2003: The Kurds' Opportunity

The Kurds had waited more than a decade for America to invade Iraq and topple Saddam Hussein's regime.

In 1991, many Kurds felt U.S. President George H.W. Bush had abandoned them to violence at the hands of the Baath regime during the first Gulf War. They hoped his son would finish the job while presenting the Kurdish people with the independence for which they had long yearned.

By 2003, the Kurds had enjoyed more than a decade of semi-autonomy from the central Iraqi government, a period pockmarked with internecine struggles for control between the two main Kurdish political parties.

As the war drums began to thump in Washington, Kurdish leaders met to plot their role in a new Iraq.

Initially, the United States envisioned a major role for Turkey in the allied invasion - a partnership that would have limited any Kurdish role in the transition.

But in the months before the war, the Turkish parliament rebuffed the United States, voting against direct involvement in the offensive. With this development, the role of Iraqi Kurdistan and its force of peshmerga fighters increased in importance.

As the tanks rolled north from Kuwait toward Baghdad in March 2003, some Kurdish families acted on their memories of past Iraqi wars. They fled the cities for fear of a crackdown from the Sunni-led central government.

Far fewer fled than during the 1991 Kurdish uprising when 1.5 million Kurds made their way to the borders of Turkey in Iran. For those who did abandon the cities, their exodus was short-lived.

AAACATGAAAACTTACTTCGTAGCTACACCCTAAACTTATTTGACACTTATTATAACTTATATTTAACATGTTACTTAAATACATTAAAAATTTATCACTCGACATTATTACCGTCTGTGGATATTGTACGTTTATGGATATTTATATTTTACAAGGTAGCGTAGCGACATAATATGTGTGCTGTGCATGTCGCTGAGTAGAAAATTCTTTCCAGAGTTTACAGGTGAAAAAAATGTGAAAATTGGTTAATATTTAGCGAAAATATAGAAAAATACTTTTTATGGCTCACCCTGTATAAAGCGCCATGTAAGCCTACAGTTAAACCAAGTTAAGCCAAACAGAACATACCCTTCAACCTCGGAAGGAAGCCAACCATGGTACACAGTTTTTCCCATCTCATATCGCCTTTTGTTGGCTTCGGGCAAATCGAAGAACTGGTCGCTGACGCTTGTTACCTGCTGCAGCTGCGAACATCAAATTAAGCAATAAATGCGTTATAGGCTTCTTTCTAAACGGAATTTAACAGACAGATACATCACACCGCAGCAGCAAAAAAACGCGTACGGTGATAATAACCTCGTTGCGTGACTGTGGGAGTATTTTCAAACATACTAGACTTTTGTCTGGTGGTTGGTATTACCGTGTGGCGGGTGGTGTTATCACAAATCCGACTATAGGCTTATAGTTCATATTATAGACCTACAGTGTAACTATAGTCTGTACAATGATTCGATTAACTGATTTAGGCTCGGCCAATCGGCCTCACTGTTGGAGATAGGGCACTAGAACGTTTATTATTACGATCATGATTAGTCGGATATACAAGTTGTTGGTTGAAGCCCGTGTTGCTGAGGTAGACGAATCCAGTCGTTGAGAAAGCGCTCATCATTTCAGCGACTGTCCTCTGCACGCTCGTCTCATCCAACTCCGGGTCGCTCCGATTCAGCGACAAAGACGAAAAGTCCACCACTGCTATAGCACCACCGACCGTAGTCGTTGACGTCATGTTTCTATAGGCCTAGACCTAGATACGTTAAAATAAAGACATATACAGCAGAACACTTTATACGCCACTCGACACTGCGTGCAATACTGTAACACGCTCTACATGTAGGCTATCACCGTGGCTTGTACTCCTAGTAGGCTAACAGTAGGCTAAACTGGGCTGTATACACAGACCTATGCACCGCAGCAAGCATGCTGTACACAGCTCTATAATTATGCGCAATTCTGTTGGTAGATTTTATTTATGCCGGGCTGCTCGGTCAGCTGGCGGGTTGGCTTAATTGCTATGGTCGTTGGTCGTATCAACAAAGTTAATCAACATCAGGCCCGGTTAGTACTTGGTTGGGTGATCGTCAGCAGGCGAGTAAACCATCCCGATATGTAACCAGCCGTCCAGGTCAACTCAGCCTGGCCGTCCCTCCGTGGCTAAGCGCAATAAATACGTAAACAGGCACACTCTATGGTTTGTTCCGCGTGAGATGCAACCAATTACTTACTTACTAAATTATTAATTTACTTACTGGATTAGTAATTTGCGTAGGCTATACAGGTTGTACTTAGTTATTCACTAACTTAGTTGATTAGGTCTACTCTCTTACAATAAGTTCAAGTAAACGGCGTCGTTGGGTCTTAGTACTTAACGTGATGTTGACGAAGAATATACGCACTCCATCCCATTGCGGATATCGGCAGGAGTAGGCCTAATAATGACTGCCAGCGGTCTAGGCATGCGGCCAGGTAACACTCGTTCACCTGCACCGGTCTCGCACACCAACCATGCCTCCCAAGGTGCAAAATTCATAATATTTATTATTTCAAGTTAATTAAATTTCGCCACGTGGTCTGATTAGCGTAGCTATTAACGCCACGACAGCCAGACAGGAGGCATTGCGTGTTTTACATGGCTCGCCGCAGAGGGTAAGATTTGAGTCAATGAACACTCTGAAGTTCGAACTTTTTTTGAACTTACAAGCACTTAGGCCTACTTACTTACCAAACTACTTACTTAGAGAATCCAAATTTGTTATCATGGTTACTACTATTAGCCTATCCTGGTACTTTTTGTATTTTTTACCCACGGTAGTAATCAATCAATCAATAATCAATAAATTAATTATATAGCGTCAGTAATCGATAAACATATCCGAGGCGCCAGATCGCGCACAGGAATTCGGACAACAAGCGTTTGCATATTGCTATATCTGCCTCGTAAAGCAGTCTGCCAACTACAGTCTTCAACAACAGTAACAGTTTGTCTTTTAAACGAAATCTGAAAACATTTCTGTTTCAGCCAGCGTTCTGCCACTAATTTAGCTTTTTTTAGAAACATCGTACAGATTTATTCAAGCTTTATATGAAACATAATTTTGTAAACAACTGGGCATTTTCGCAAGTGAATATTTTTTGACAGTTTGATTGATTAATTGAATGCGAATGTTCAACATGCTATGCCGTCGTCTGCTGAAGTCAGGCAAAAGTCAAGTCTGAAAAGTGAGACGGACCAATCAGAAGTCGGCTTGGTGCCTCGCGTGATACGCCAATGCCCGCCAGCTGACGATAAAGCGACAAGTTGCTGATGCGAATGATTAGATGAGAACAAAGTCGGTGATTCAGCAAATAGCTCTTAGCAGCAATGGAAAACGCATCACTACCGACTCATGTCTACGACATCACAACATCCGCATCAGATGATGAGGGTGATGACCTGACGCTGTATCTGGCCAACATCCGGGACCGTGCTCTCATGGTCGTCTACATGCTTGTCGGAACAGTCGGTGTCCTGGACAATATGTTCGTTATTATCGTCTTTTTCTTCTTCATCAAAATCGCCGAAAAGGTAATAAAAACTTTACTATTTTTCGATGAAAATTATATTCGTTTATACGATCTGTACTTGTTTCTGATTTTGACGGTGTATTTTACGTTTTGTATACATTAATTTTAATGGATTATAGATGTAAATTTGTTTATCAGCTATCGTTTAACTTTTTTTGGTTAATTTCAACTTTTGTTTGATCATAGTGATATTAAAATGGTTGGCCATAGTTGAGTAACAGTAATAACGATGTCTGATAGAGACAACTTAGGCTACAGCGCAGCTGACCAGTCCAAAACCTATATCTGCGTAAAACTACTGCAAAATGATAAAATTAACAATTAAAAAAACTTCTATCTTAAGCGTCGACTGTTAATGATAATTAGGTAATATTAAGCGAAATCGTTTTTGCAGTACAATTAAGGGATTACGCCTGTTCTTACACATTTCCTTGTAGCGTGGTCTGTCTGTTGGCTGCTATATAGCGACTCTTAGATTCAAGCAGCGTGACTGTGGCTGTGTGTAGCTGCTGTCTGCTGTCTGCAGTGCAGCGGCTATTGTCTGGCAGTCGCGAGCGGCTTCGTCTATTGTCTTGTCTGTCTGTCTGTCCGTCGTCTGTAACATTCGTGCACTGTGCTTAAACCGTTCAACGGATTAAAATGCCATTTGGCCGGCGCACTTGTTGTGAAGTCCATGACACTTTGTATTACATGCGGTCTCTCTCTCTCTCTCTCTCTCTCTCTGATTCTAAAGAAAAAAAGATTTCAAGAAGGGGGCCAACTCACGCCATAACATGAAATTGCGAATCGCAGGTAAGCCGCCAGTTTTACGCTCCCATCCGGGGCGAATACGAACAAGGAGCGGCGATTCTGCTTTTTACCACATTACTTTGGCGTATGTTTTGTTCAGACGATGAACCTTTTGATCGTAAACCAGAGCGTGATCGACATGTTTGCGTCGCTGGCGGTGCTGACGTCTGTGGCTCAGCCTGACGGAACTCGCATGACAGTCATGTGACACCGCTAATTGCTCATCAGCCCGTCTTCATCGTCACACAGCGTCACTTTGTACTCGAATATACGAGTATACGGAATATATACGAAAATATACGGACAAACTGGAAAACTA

On March 26, more than 1,000 American paratroopers landed at an airbase near the resort town of Shaqlawa to open a northern front in the nascent war.

On April 11, Kirkuk fell to Kurdish peshmerga fighters. The city is home to an ethnic mix of Kurds and Arabs.

When the fleeing Kurds returned home, it was to a new reality. The Kurdish people now played a major role as power broker in the region. A Kurd, Jalal Talabani, took over as president of Iraq and it became clear that any coalition government would have to take Kurdish interests into account.

Both Kurdish and Arabic became the official languages Iraq as the Kurdish leaders gained concessions on the application of Islamic law in the country.

Today, the largest political issue facing the Kurds is the implementation of Article 140 of the Iraqi constitution, which requires a vote to determine the future of Kirkuk as well as the oil wealth surrounding it.

Kirkuk was central to Hussein's policy of arabization as thousands upon thousands of Kurds left the city over the course of two decades. Since 2003, many have returned.

The plebiscite will determine whether Kirkuk has become sufficiently Kurdish to be considered a part of the autonomous Kurdish regional governement.


Add your comment

Tiziano Reporter

Grant Slater,

Norman, Oklahoma

The Tiziano Project provides community members in conflict, post-conflict, and underreported regions with the equipment, training, and affiliations necessary to report their stories and improve their lives.

Tiziano Project | Twitter